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Megan Best
Megan Best

RDN, CPT

Our Birth Story

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I’ve been wanting to share Quinn’s birth story with you all for awhile!  I know that I love reading all about pregnancy and birth (if you do too, you can also find my first trimester recap here). I find it so interesting how incredibly different everyone’s story can be while we all share one thing in common- we gave birth to a real, amazing, tiny person. It seems on par that it’s taken me over two months and I’m currently writing it out while wearing her. I am mostly writing it so that I have a place to come back to and read it as she grows up and details get fuzzy. But it’s certainly an added bonus that you guys are interested in hearing it! 

Quinn was born on May 8th, 2022 which was a Sunday and just happened to be Mother’s Day. I joke that Tyler asked me what I wanted and I told him I was just hoping for a relaxing day of reading on the couch and a nice home cooked dinner. Clearly our child had other plans!  Her middle name, Lorraine, comes from my Aunt Lorraine who passed away in 2015 after a fast and furious battle with cancer. My uncle wrote this about her:

“Above all, Lorraine loved to be among her family and friends. Any extended conversation with her was sure to include laughter, much of which was initiated by her and all of which she enjoyed. She was a person of grace, integrity and unbounded generosity. Among her cardinal beliefs was the following: if a person is treated with the fundamental dignity and respect owed to any human being, then that person will respond by opening a door that shows all the potential goodness within them.”

She is one of many women in my life I hope my little girl grows up to emulate.

how it started

Labor really started the day before- on Saturday I was having contractions that ranged anywhere from ten to forty minutes apart and I pretty much just laid on the couch all day. I was texting with my sister (who has had three kids) about it, and we both thought the contractions were prodromal labor.  I suppose technically they could have been based on the definition of prodromal labor- labor that starts and stops before fully active labor begins and may not progress.  However my sister told me of a friend who was in prodromal labor for over a week, and since I was only thirty eight weeks and five days AND this was my first baby, I assumed this would end up being my situation. I timed them for most of the day but didn’t worry about it overnight. They were strong enough that they would wake me up and I would simply glance at my phone as they happened, pretty infrequently but picking up to twenty to thirty minutes apart in the early morning on Sunday.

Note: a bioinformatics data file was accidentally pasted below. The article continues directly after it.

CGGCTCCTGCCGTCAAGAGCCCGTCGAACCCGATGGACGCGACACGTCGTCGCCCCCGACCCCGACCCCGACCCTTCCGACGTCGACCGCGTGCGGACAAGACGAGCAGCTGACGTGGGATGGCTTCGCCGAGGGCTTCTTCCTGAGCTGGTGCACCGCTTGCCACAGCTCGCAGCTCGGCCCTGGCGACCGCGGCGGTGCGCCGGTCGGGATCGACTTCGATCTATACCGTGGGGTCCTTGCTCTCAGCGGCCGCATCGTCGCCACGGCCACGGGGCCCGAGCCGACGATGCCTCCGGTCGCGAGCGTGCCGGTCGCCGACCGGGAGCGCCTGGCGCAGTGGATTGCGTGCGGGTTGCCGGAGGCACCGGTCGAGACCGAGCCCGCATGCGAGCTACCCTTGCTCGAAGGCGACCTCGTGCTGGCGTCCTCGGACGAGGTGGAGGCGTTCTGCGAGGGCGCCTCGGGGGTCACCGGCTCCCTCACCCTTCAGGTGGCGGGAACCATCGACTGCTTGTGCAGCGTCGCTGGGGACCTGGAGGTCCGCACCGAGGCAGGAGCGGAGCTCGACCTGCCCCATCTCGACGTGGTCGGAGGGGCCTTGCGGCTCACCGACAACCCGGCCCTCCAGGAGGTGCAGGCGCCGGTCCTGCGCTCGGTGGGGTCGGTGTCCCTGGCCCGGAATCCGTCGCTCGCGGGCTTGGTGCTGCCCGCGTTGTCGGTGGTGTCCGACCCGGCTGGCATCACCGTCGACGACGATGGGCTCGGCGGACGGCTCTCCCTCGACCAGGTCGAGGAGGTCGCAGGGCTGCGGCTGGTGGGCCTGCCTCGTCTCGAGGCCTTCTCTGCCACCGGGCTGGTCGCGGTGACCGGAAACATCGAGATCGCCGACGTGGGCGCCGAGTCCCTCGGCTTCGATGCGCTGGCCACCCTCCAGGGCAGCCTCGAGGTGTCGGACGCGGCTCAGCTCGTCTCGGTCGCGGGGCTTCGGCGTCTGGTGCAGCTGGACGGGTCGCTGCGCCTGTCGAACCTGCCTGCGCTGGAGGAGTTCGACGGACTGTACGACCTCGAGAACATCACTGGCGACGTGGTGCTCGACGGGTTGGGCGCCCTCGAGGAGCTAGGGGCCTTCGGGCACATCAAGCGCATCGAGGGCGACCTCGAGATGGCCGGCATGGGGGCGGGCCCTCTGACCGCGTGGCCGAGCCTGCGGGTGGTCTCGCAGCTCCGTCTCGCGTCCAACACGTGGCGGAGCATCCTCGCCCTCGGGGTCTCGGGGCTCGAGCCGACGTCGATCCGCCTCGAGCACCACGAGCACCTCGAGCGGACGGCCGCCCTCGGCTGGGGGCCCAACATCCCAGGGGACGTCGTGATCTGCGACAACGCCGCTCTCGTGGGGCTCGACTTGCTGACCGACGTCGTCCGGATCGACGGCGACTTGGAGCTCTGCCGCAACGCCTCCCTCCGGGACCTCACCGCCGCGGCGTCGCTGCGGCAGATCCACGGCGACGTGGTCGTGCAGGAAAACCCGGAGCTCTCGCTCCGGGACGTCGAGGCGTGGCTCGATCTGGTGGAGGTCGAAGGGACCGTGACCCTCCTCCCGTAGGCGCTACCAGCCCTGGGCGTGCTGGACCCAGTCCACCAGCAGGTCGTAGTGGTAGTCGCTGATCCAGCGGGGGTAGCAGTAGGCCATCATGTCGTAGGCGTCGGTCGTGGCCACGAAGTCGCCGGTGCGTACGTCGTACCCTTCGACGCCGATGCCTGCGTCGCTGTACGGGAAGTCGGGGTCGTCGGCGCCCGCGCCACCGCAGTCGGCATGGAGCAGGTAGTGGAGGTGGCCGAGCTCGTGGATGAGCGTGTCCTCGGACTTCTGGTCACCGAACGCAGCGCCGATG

having contractions on saturday with phoebe by my side

When I woke up on Sunday morning the contractions were starting to get slightly closer together- more like twelve to fifteen minutes between them.  My sister had also said not to worry about them until they got more intense, and they didn’t feel awful at that point. But then Tyler and I took Phoebe on a walk and I had one that was painful enough that I had to stop in the middle of the road while it passed.  At that point I started to think that it might be time- around 11:20 I decided to start the hour clock and decided that if they were all 5 minutes apart for the next hour I’d call the midwives. I folded laundry and watched Grey’s Anatomy in our room and every four to eight minutes one would come.  They were getting painful enough that I had to get on my hands and knees and rock back and forth to breathe through them. 

Finally around 12:30 I decided to call my doctor’s office. I got a call back right away and the midwife on call told me I should plan to arrive in in the next thirty to forty-five minutes. So I tried to eat something (a burger- what a mistake) and I messaged Tyler (who was upstairs) that we were going to leave soon. He messaged back “LABOR???” and came running down the stairs two minutes later with our bags and my pregnancy pillow. I don’t think I’ll ever forget that image (nor do I want to)! I told him to get some snacks together, and that I had to take my bag back upstairs because it wasn’t fully packed.  When we got to the hospital around 1:45 they examined me- I was five centimeters dilated, 80% effaced and negative two station, so they admitted me to labor and delivery.